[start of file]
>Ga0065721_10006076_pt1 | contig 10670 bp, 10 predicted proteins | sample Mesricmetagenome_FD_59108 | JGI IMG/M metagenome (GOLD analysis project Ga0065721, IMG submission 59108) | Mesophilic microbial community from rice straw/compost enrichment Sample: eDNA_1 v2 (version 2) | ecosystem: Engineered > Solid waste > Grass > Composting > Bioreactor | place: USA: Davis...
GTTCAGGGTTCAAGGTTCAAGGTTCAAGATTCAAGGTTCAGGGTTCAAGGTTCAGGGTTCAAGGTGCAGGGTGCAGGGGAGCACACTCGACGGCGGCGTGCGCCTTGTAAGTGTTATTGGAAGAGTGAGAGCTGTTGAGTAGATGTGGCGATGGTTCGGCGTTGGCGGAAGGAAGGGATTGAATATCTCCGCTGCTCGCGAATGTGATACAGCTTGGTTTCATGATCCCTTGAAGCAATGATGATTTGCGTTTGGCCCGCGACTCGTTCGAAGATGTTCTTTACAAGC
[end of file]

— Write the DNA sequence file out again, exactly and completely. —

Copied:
>Ga0065721_10006076_pt1 | contig 10670 bp, 10 predicted proteins | sample Mesricmetagenome_FD_59108 | JGI IMG/M metagenome (GOLD analysis project Ga0065721, IMG submission 59108) | Mesophilic microbial community from rice straw/compost enrichment Sample: eDNA_1 v2 (version 2) | ecosystem: Engineered > Solid waste > Grass > Composting > Bioreactor | place: USA: Davis...
GTTCAGGGTTCAAGGTTCAAGGTTCAAGATTCAAGGTTCAGGGTTCAAGGTTCAGGGTTCAAGGTGCAGGGTGCAGGGGAGCACACTCGACGGCGGCGTGCGCCTTGTAAGTGTTATTGGAAGAGTGAGAGCTGTTGAGTAGATGTGGCGATGGTTCGGCGTTGGCGGAAGGAAGGGATTGAATATCTCCGCTGCTCGCGAATGTGATACAGCTTGGTTTCATGATCCCTTGAAGCAATGATGATTTGCGTTTGGCCCGCGACTCGTTCGAAGATGTTCTTTACAAGC